It amazes me how good it feels to get down on my hands and knees and just start pulling out everything that just popped up over night. It's like perfect work for the soul. I love tall weeds the most; they come out root and all with the wet ground.We have these grasses that lay flat against the regular grass. I have to gather them up to pull them out and it always surprises me how long they really are because they lay so innocuous against the ground. Sometimes I have to dig my fingers into the  dirt to get the root, and then there's that damp loamy, earthy smell that comes up as the dirt kind of crumbles and clings to my fingers, mushing itself under my nails to be tortuously scraped out later. But in the moment, the smell is grounding and almost primal, and the minute I get that out, root and all, I feel just  a little bit accomplished.
There is something so satisfying about clearing even a small patch and seeing the possibilities of the bare earth. Whether it to let other plants get bigger, just clean up an area or even start something new, it's such instant gratification to toss a huge pile of green into the compost and think for just one moment that I beat nature; even if it's just  a little.

Saturday, July 31, 2010

Corn woes...

I decided to grow my own corn. It is so hard to find non-GMO corn even at whole foods and I missed the summery flavor of eating it right off the cob.
Except bugs love corn, specifically ants and earwigs, as much as we do.
All I have to say about earwigs is eeeeeewwwww...gross.

After googling about a million ways to keep ants off of the corn, and find a deterrent for the raccoons who one year stripped my entire patch of popping corn clean, the day before I was going to pick it. I thought about hanging a 'coon skin Godfather style as a warning near my garden; but thought it might be a bit over their heads.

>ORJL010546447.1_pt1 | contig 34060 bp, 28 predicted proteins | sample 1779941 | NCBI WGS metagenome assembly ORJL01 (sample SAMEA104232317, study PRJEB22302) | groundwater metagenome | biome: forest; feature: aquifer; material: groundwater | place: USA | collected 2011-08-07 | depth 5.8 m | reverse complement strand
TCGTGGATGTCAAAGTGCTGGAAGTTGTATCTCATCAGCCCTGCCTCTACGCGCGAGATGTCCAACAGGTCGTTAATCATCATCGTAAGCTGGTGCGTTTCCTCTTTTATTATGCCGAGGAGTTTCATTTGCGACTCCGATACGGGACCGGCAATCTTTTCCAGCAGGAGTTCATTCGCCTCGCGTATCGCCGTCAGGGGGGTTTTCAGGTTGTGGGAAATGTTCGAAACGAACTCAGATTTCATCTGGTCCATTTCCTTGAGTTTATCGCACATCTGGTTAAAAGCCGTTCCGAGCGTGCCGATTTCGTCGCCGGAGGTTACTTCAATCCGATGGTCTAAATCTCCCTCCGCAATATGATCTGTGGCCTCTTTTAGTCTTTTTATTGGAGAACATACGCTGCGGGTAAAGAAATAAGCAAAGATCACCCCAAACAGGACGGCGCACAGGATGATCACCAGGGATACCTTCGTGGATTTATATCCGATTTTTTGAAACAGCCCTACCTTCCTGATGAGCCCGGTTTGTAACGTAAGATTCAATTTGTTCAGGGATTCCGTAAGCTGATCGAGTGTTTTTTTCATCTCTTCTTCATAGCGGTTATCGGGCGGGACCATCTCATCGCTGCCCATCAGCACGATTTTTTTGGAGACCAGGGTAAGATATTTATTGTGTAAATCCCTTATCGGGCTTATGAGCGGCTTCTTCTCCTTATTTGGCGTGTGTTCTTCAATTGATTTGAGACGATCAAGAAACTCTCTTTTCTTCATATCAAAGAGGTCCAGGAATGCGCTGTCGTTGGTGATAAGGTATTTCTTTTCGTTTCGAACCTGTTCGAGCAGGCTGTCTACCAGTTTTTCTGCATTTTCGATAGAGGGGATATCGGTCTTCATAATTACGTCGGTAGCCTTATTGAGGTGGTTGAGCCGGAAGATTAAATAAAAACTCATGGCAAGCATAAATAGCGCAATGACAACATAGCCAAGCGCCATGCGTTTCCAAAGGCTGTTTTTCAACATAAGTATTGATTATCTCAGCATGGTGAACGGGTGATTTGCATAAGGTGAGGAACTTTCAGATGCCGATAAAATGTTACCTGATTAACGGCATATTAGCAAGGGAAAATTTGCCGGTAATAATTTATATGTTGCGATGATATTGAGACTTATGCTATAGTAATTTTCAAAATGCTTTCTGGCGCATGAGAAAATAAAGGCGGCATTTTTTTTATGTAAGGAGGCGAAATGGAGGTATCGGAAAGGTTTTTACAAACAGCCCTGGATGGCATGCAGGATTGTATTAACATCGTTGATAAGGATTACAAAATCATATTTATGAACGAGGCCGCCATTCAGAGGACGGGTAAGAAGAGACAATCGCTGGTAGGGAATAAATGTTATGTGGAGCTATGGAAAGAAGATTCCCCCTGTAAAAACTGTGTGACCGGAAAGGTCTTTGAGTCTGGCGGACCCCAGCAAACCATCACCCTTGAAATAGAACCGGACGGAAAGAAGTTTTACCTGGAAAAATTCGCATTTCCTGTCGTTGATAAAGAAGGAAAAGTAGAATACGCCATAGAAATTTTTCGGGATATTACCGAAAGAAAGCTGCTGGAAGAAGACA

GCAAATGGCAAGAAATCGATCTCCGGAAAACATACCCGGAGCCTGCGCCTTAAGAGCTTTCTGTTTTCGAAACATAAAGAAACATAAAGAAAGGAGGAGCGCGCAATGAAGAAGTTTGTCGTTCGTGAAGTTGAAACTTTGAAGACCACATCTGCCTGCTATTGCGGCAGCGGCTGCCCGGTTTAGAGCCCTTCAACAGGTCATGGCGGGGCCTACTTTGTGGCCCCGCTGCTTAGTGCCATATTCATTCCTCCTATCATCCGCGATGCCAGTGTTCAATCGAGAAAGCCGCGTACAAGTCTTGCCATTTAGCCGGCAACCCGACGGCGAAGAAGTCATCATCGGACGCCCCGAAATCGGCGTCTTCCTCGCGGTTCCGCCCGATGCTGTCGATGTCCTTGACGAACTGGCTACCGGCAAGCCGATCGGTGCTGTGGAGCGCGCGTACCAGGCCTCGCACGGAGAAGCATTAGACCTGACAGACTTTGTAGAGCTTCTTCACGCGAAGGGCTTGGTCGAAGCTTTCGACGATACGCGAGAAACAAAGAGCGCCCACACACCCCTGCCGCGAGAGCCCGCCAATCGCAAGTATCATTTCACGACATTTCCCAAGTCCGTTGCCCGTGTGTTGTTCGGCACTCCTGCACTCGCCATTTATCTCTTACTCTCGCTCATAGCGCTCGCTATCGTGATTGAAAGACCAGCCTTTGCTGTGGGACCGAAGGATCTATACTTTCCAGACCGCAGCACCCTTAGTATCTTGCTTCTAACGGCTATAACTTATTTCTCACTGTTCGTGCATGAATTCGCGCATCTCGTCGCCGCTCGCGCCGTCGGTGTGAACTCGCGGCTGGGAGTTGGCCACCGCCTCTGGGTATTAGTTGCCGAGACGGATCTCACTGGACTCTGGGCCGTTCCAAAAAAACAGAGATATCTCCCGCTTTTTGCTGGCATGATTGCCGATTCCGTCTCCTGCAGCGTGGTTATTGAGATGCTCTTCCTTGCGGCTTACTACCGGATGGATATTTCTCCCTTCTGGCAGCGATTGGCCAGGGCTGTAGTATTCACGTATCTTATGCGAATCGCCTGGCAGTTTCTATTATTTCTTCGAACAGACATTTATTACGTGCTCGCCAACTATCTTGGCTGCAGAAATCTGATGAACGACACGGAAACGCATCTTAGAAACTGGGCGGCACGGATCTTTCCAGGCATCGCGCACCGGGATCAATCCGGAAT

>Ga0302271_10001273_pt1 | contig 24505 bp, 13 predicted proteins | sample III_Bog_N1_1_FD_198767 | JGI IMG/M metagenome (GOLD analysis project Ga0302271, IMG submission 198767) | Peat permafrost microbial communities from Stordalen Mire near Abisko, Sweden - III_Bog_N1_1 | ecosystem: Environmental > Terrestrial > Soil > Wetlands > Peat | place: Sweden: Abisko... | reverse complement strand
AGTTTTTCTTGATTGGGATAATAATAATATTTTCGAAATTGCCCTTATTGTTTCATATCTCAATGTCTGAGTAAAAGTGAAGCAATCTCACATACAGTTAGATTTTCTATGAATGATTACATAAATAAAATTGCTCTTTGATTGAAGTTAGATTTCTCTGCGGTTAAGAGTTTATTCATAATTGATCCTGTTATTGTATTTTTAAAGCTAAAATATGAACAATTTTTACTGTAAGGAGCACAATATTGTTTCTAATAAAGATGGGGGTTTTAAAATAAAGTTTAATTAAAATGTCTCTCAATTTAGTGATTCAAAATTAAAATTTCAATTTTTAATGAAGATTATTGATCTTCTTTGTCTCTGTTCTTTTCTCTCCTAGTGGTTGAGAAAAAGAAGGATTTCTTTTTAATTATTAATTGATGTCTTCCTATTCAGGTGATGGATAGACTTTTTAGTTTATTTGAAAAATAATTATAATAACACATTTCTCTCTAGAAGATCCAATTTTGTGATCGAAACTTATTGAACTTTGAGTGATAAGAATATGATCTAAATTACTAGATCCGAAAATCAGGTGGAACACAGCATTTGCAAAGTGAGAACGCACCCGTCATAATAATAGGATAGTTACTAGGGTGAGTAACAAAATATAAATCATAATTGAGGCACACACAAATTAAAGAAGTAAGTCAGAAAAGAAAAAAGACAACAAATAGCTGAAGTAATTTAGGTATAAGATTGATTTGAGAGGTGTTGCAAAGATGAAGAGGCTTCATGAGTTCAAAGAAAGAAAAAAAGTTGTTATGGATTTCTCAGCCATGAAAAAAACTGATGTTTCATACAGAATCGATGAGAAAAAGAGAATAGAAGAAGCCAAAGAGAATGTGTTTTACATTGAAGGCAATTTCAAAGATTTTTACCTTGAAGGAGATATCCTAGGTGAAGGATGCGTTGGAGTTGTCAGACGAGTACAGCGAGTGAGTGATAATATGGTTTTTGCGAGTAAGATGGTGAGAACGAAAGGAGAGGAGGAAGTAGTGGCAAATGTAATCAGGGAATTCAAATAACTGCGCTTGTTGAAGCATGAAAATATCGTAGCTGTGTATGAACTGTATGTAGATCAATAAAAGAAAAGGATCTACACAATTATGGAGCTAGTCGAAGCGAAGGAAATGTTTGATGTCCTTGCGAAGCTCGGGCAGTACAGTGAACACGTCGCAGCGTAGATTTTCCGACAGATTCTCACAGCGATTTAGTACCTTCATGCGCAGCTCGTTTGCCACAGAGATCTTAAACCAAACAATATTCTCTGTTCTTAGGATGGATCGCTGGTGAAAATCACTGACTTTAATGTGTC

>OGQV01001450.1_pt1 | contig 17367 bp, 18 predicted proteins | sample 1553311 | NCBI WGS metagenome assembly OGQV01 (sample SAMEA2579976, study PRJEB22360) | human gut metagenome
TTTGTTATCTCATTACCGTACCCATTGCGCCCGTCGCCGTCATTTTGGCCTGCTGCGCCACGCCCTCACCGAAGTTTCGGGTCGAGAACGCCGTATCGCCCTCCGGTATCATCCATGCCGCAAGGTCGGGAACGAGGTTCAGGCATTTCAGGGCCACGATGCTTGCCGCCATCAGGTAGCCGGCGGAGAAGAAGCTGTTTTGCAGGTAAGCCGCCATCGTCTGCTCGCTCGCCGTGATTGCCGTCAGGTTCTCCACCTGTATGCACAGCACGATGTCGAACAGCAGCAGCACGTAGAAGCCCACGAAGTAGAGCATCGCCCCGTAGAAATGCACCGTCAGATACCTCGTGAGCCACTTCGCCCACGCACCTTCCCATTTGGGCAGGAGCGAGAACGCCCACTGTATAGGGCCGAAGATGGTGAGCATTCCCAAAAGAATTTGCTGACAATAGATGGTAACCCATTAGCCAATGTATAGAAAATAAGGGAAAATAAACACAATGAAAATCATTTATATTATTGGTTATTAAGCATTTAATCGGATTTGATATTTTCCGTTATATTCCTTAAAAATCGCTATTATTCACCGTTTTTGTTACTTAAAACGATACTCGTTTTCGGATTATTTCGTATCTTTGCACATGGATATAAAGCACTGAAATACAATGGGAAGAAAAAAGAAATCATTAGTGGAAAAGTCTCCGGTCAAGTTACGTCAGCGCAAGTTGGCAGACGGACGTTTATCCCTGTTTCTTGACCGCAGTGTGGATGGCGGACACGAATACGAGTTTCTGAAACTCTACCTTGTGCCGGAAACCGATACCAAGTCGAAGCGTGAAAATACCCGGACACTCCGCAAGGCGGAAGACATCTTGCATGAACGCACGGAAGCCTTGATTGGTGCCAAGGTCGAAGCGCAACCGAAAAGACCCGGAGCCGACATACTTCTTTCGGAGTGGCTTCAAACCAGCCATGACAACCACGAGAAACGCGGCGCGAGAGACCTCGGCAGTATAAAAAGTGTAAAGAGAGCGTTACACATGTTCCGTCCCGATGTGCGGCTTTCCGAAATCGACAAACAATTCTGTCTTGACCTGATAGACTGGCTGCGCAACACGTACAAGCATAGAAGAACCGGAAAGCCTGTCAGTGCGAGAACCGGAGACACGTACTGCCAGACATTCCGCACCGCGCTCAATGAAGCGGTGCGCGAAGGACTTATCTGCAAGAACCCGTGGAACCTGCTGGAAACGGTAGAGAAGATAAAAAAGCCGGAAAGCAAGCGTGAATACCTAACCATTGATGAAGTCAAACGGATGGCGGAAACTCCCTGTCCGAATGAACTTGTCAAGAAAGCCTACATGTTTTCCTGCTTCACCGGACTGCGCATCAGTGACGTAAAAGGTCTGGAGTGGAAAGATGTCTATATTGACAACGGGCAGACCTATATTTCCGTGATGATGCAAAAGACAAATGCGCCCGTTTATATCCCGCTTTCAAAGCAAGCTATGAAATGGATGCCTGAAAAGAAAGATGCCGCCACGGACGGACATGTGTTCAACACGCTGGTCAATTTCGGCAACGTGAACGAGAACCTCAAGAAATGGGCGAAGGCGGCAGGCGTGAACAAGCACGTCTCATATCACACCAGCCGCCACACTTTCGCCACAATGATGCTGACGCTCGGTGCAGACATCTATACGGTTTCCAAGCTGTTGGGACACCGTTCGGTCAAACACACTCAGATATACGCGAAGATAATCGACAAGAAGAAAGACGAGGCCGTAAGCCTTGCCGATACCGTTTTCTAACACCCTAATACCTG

I did finally come up with a concoction of olive oil, cayenne pepper and crushed garlic dribbled on the silks, into the base of the silks. 
When I first poured it in, the ants went running for cover which I have to admit gave me some shameless satisfaction. I also dribbled it in the joints when the corn meets the stalk. It worked well for the earwigs, but in a couple of days  the ant's were back and I had to reapply. 
They obviously like their food a bit spicy.

I think it was the oil that really worked. So far my three sisters planting method with soybeans and squash  has managed to  keep the raccoons out, but my ears are only partially developed. They were full on the bottom of the ear but teeny on the top.

After some searching I found out it's from lack of pollination. What you are supposed to do in a small patch is feel up the tall stalk on the top and rub it into the developing tassel to insure proper pollination. Kind of like artificial insemination for veggies.
I did it, but then I felt a bit dirty.
I'll let you know if it works. I have a few I just did.
I need a shower now.

Tuesday, July 20, 2010

Garden surprises...

 Lately I have a few things in my garden that keep me guessing...
These are my compost pumpkins.Well, I think they are pumpkins. They look pumpkin-y. One day a small trailing vine started and I thought, let's see what happens. The next thing I knew, my poor compost pile was buried.
What's interesting is while I may have put a jack-o-lantern or two in the compost last fall, I did not put any on the other side of the yard where I have another gourd-like thing growing....
I may be doing pumpkin giveaways this fall...
And these guys.. Japanese beetles. Gah.
I sprayed my yard last year with a "very green" beneficial nematode for grubs, which worked, the grubs were gone. Grubs are what Japanese beetles come from. What I  didn't count on was my neighbors beetles deciding my yard was yummier. I am actually considering getting one of those traps, some people say it actually attracts them, but how many more can it possibly attract? I'm already"dispatching"30-50 a night in what we refer to as "the cup of death". It involves dish soap, a lot of swimming  and finally a watery grave. It's totally crazy. It's a regular beetle love shack in my backyard. I'll knock piles of 5 and 6 having "a party" at one time with each other at all hours. I have to say, they are very non-discriminating; it's all 1960's free-love in the Rizzo's yard, until I come along of course and stop those shenanigans.
It's a good lesson to learn, though.
Note to self: reaction times are slower when fornicating.
Though they might not be too happy with me for ruining their fun. They've actually started buzzing me when I approach.